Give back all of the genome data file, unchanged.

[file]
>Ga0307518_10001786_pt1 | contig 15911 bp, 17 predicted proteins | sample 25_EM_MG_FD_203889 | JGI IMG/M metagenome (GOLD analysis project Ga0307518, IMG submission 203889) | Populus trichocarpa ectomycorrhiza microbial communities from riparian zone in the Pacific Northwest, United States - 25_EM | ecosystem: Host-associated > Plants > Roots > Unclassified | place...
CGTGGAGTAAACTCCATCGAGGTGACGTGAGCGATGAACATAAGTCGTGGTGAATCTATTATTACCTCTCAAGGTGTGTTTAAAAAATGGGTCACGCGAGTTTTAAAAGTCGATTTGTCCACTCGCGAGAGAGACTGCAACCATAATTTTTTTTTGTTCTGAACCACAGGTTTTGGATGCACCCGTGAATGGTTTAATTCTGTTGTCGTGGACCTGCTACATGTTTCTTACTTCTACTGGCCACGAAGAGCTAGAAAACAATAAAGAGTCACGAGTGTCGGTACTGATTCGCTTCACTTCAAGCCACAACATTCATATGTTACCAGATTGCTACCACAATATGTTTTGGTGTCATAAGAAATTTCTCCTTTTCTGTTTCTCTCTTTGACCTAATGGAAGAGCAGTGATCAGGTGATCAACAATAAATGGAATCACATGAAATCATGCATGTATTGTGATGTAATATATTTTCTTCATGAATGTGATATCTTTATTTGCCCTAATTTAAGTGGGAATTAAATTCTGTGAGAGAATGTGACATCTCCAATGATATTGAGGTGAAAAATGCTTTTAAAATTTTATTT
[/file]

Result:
>Ga0307518_10001786_pt1 | contig 15911 bp, 17 predicted proteins | sample 25_EM_MG_FD_203889 | JGI IMG/M metagenome (GOLD analysis project Ga0307518, IMG submission 203889) | Populus trichocarpa ectomycorrhiza microbial communities from riparian zone in the Pacific Northwest, United States - 25_EM | ecosystem: Host-associated > Plants > Roots > Unclassified | place...
CGTGGAGTAAACTCCATCGAGGTGACGTGAGCGATGAACATAAGTCGTGGTGAATCTATTATTACCTCTCAAGGTGTGTTTAAAAAATGGGTCACGCGAGTTTTAAAAGTCGATTTGTCCACTCGCGAGAGAGACTGCAACCATAATTTTTTTTTGTTCTGAACCACAGGTTTTGGATGCACCCGTGAATGGTTTAATTCTGTTGTCGTGGACCTGCTACATGTTTCTTACTTCTACTGGCCACGAAGAGCTAGAAAACAATAAAGAGTCACGAGTGTCGGTACTGATTCGCTTCACTTCAAGCCACAACATTCATATGTTACCAGATTGCTACCACAATATGTTTTGGTGTCATAAGAAATTTCTCCTTTTCTGTTTCTCTCTTTGACCTAATGGAAGAGCAGTGATCAGGTGATCAACAATAAATGGAATCACATGAAATCATGCATGTATTGTGATGTAATATATTTTCTTCATGAATGTGATATCTTTATTTGCCCTAATTTAAGTGGGAATTAAATTCTGTGAGAGAATGTGACATCTCCAATGATATTGAGGTGAAAAATGCTTTTAAAATTTTATTT